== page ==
When she was 74, Barbara Rivers, a former schoolteacher and administrator in Charlotte, North Carolina, was prescribed a statin — one in the popular class of drugs that lower cholesterol. This was after tests had shown that her LDL (bad) cholesterol was creeping up above the normal range.
Now 89, Rivers has been on the drug ever since. “It seems to be doing its job, and it hasn't created any side effects,” she says. “My doctor says my cholesterol is amazingly low."
Rivers is one of millions of Americans who take these lipid-lowering medications, which work by slowing down the liver's production of cholesterol overall while increasing its ability to remove LDL cholesterol in particular from the blood. By doing this, they also appear to help prevent heart attacks and strokes by keeping plaques from breaking apart and forming clots that can move to the heart or brain.
While all those benefits sound good, doctors may hesitate to prescribe this type of drug for people over 75 in the absence of clear-cut guidelines from the American College of Cardiology and the American Heart Association. Those state that you should take a statin if:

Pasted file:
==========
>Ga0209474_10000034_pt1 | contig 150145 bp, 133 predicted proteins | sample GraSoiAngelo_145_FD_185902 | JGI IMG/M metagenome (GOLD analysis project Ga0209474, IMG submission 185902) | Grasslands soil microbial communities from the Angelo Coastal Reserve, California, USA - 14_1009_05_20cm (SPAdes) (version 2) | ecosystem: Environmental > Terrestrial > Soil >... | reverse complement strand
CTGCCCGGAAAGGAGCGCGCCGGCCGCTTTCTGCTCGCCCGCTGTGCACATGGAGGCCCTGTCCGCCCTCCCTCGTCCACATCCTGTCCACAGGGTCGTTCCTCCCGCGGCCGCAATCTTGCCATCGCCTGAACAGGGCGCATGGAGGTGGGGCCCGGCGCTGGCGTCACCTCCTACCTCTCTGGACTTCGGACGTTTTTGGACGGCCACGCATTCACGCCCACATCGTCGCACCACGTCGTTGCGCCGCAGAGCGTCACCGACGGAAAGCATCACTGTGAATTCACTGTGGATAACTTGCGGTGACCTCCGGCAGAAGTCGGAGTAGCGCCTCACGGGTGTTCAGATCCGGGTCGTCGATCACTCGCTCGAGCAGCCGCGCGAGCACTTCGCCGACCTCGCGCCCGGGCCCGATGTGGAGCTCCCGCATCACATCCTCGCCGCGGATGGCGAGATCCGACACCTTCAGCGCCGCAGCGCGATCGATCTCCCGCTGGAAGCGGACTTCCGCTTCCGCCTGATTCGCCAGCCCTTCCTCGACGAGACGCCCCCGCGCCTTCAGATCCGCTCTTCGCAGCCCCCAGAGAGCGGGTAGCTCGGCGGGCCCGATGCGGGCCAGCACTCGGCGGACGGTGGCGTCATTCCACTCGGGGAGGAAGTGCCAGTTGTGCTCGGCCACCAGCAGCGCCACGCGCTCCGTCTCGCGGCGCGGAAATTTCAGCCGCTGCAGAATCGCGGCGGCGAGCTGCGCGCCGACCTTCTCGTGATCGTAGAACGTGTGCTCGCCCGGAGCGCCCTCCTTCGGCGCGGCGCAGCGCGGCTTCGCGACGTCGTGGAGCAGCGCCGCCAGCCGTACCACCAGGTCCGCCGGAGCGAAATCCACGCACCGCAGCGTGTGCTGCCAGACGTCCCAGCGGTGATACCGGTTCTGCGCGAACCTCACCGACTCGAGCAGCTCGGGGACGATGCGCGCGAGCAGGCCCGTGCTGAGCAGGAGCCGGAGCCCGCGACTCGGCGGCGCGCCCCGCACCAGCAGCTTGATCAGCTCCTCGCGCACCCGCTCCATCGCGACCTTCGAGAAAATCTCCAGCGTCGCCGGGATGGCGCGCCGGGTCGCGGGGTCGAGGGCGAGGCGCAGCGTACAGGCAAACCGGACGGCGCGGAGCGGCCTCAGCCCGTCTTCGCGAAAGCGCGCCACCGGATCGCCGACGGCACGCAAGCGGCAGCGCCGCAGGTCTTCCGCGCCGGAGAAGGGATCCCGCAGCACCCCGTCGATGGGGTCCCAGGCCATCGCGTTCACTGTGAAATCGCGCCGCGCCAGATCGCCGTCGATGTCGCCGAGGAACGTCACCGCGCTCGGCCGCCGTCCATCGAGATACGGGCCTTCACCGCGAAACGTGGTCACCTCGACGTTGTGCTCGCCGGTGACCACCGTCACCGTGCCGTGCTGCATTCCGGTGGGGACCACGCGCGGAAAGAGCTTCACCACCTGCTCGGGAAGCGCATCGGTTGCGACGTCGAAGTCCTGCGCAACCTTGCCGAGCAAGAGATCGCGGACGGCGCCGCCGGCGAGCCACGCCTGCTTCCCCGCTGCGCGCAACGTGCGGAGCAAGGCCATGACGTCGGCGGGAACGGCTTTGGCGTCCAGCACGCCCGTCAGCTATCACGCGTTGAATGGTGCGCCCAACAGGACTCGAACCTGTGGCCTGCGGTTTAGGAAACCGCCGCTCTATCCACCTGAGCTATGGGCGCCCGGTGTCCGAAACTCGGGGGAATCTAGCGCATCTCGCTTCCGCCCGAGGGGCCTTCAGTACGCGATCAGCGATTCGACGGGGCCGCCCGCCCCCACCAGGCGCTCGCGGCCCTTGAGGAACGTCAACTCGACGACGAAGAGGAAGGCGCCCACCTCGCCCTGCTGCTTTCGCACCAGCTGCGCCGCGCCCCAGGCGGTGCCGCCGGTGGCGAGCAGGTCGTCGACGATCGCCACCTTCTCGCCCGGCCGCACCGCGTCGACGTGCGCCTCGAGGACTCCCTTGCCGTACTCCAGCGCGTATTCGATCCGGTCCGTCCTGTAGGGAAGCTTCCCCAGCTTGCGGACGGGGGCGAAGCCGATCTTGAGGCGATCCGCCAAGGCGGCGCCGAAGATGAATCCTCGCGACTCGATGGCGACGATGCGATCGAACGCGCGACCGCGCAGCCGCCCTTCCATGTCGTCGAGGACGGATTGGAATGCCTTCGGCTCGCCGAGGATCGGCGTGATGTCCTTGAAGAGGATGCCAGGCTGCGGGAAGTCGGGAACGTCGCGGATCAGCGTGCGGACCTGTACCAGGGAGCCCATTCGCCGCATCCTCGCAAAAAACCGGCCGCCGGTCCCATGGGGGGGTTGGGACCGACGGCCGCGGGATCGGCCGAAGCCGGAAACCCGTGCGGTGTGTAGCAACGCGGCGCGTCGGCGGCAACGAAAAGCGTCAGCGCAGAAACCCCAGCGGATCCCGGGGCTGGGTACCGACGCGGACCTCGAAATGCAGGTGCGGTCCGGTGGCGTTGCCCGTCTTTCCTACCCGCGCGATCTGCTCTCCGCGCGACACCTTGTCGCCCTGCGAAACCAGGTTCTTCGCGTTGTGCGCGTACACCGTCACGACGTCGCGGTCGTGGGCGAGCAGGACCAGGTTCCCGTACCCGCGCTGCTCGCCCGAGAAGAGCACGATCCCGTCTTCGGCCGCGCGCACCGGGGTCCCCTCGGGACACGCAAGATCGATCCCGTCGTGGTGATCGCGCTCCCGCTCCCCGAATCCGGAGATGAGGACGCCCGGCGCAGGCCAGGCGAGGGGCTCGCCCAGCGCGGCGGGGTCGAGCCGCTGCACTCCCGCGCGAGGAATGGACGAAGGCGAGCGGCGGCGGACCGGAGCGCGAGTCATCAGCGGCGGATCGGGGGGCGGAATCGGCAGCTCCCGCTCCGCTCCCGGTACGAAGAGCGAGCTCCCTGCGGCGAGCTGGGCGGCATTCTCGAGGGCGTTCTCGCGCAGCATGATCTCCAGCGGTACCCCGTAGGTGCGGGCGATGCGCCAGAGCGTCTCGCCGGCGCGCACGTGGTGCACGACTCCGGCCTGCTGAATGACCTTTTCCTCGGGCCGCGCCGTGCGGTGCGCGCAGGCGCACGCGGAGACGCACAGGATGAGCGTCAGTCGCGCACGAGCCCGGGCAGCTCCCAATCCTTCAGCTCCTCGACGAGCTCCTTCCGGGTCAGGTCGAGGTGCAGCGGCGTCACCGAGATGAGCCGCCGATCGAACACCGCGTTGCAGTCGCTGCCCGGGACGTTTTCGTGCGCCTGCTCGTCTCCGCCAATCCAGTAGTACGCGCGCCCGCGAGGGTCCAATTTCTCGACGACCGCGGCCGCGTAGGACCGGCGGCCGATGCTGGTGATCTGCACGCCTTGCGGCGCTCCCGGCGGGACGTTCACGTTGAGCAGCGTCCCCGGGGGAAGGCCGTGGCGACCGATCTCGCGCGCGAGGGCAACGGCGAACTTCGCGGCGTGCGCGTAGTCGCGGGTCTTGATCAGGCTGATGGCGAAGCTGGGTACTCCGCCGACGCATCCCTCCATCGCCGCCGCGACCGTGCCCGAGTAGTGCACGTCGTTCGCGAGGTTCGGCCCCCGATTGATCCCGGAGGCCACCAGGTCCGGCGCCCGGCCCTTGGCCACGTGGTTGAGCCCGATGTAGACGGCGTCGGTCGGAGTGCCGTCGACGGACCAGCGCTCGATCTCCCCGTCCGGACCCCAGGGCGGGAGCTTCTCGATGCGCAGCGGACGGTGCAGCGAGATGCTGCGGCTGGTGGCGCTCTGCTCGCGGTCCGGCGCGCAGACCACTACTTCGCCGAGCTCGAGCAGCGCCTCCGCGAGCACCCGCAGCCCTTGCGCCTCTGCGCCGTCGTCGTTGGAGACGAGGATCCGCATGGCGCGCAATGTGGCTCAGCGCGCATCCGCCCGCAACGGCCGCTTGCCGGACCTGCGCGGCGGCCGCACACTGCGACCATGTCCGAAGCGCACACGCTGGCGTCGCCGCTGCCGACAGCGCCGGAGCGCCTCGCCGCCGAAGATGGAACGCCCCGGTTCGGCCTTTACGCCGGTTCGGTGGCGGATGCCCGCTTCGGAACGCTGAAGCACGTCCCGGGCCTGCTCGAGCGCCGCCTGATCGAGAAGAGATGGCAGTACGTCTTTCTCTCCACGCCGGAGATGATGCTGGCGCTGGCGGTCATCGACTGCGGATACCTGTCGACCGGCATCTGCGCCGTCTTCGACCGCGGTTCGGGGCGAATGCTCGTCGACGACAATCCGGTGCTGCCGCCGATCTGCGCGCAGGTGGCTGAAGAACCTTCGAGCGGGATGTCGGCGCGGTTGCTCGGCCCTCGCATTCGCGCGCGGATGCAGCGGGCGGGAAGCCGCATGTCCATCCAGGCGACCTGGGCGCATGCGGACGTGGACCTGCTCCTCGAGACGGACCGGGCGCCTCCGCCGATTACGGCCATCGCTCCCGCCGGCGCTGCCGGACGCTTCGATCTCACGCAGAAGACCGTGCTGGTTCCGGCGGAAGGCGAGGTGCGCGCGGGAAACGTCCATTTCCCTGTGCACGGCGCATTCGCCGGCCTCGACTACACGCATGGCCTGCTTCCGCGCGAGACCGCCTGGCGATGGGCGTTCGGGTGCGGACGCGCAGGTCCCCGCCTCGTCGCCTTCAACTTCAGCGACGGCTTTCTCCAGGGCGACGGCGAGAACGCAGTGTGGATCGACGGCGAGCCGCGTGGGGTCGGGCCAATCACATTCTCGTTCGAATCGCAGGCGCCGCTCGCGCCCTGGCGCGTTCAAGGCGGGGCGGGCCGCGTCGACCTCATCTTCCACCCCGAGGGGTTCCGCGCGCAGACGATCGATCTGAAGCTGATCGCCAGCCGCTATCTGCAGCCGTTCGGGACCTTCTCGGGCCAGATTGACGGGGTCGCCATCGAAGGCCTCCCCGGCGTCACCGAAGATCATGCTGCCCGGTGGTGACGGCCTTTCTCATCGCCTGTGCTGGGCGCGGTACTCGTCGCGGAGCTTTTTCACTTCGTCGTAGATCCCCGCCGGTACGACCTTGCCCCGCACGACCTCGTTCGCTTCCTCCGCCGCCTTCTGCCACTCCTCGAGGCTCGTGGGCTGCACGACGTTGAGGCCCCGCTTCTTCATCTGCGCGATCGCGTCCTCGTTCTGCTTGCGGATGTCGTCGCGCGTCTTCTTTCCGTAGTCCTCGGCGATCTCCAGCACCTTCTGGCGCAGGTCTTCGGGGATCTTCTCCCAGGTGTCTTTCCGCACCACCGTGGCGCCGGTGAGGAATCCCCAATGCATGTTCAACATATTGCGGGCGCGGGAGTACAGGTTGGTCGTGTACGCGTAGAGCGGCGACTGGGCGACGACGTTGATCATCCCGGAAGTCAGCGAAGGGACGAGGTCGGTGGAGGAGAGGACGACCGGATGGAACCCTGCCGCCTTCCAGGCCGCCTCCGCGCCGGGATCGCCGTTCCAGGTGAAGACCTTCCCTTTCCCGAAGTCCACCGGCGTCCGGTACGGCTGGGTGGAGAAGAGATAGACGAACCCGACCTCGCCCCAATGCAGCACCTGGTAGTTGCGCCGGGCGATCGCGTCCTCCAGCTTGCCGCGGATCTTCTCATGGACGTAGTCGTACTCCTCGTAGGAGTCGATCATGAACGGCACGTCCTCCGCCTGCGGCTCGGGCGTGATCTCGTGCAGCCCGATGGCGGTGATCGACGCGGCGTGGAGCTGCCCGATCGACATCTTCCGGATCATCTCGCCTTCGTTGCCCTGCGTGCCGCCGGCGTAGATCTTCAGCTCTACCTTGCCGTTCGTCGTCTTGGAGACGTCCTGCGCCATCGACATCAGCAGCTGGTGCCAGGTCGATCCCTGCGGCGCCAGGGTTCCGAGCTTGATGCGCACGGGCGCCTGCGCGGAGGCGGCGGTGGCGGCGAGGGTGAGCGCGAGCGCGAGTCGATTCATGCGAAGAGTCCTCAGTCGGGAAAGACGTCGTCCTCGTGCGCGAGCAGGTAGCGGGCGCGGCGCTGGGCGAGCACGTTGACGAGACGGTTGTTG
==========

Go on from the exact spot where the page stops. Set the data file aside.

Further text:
- You've had a heart attack or stroke or you have peripheral artery disease.
- Your LDL cholesterol level is 190 mg/dL or higher.
- You are 40 to 75 years old with diabetes.
- You are 40 to 75 years old with a high risk of developing heart disease or stroke and have an LDL cholesterol level of 70 mg/dL or higher.
According to the guidelines, after age 75 you should have a workup with your doctor and a discussion of risks and benefits. That's due to a lack of studies assessing the safety and effectiveness of statins for people in this age group.
"There are no clear guidelines after 75,” says cardiologist Dara Lee Lewis, M.D., an associate physician and instructor in medicine at Brigham and Women's Hospital in Boston. “And it has been difficult as a provider, because this is who our patients are.” In fact, the older you are, the greater your risk for a variety of heart ills. “About 1 in 3 Americans will ultimately die from cardiovascular disease,” Lewis says. “So everyone over 75 is at high risk.”
On the other hand, older patients are more likely to be on multiple medications that can interact with statins. And there's some evidence that this age group may be more prone to statin side effects, such as muscle pain, an increased risk of diabetes, and liver problems.